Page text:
Like the feature film itself, Babies' DTS-HD Master Audio 5.1 surround track is playful, succinct and minimalistic. Not that I'm complaining. Background voices are fairly unintelligible, but they aren't meant to be crystal clear. Every coo and gurgle is crisp, clean and deftly prioritized, every rattle shake and hands-on experiment gone awry is given the full support of the speakers, and Bruno Coulais' impish score bounds from one channel to the next, swelling and retreating with nimble ease. Better still, the whole of the soundfield is full and engaging. Not exactly immersive, mind you, but more than adequate for the task at hand. As low-key, front-heavy documentaries go, Universal's lossless track delivers the goods and draws listeners into every bright, bubbly, wide-eyed misadventure the soon-to-be-toddling tots experience. Ultimately, Balmès' intentions are intact, as is the integrity of his team's simplistic sound design. I couldn't ask for much more.
Babies Blu-ray, Special Features and Extras
Two brief featurettes are included: a four-minute "Three Years Later" visit between Balmès and his subjects, and a two-minute "Babies Sweepstakes Winners" short.
Babies Blu-ray, Overall Score and Recommendation
I smiled throughout Babies. Its tiny tots are endearing subjects and Alméras, Bradshaw, Petitteville and Turpin's infectious photography captures a number of invaluable slice-of-life milestones. Unfortunately, Balmès aims a bit low and delivers something tantamount to a Cannes screensaver. What it offers in cute encounters of the toddling kind, it lacks in depth. What it has to say about mankind's commonality is rather obvious and uneventful. Is it a bad film? Not at all. Will it thrill anyone who doesn't have an Anne Geddes mousepad? I doubt it. Universal's Blu-ray release fares somewhat better. It may not have any special features worth mentioning, but its video transfer is solid and its DTS-HD Master Audio surround track is nice and full. As it stands, little about Babies resonates, but as a rental or as a parents-to-be purchase, it's decidedly decent.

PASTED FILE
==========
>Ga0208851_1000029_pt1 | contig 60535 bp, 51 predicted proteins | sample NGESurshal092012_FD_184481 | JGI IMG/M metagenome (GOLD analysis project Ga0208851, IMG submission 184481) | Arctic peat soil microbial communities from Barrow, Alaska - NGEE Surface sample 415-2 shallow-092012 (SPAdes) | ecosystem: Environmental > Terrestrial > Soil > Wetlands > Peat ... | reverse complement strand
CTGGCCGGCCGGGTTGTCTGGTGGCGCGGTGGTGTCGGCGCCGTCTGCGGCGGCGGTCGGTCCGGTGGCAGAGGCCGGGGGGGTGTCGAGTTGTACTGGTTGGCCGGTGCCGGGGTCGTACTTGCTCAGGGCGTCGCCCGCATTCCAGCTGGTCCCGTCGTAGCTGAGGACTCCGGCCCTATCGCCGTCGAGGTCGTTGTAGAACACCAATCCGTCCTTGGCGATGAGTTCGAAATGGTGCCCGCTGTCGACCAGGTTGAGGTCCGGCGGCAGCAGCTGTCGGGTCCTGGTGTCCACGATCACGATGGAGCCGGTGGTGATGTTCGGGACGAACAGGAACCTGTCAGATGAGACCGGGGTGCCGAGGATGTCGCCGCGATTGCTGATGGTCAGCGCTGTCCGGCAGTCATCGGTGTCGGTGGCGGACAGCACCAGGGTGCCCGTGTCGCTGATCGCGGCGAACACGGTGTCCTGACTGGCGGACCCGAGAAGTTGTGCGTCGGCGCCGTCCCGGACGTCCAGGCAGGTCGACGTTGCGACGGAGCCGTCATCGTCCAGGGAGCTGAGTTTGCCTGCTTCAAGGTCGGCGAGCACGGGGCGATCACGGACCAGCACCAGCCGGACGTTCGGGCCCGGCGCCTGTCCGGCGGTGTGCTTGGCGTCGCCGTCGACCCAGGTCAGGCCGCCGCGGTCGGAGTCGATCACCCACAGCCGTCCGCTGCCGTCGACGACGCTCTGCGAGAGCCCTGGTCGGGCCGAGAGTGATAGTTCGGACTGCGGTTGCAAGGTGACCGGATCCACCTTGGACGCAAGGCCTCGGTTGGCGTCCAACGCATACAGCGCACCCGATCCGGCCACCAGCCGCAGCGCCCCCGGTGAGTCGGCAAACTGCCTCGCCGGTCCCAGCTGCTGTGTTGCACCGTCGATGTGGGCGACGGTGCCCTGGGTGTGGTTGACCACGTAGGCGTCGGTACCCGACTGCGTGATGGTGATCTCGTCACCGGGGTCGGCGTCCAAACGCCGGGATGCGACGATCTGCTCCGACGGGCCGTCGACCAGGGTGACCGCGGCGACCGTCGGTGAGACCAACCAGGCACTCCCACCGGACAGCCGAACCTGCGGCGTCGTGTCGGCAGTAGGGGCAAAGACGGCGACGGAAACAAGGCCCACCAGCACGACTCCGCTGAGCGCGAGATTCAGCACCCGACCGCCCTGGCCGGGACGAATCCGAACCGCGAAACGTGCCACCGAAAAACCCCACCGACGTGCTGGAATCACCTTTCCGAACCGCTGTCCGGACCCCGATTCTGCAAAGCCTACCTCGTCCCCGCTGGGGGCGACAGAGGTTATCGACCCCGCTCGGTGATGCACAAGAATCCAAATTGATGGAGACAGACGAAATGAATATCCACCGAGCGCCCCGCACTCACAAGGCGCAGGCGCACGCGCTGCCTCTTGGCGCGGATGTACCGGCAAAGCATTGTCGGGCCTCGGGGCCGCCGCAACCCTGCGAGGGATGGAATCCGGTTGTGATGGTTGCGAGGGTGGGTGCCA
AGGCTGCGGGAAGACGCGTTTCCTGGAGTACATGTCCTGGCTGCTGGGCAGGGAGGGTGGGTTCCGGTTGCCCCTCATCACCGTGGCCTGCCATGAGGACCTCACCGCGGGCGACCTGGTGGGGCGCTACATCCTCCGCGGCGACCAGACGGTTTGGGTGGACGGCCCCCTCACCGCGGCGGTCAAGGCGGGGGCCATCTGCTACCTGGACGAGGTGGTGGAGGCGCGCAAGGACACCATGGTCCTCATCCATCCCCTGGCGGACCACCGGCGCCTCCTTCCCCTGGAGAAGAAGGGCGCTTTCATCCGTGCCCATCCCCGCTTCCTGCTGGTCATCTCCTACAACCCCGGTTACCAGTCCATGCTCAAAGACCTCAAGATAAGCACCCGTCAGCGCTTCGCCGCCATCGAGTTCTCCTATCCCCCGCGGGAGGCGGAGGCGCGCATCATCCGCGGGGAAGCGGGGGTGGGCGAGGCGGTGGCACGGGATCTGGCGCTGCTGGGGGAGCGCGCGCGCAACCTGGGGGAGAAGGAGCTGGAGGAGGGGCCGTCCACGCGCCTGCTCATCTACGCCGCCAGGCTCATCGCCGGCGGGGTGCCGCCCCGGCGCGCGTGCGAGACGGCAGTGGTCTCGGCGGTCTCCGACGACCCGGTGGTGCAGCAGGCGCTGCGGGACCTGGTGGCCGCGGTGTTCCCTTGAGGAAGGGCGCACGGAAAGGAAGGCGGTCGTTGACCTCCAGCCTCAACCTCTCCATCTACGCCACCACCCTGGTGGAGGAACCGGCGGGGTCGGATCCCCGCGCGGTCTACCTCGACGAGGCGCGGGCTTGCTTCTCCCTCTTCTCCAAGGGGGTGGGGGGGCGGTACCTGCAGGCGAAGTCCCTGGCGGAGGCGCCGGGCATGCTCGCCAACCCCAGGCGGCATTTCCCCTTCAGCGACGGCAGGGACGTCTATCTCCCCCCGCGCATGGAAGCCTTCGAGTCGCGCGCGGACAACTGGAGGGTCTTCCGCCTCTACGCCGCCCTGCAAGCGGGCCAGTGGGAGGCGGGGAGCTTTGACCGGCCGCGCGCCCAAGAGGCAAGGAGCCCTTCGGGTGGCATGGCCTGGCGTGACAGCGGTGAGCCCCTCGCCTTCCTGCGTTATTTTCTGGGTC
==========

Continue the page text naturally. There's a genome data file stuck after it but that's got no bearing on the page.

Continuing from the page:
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Babies Blu-ray, News and Updates
• Babies Blu-ray Out Exclusively at Target - September 4, 2010
The feature-length documentary Babies, following four babies from around the world for the first year of their lives, which was originally announced for September 28, is already available to buy on Blu-ray, albeit only at Target (both online and in stores). Technical ...
• Babies Blu-ray Announced - August 10, 2010
Universal Studios Home Entertainment has announced Babies for Blu-ray release on September 28. This documentary simultaneously follows four babies around the world during one year - from first breath to first steps. It grossed over $7 million domestically, a respectable ...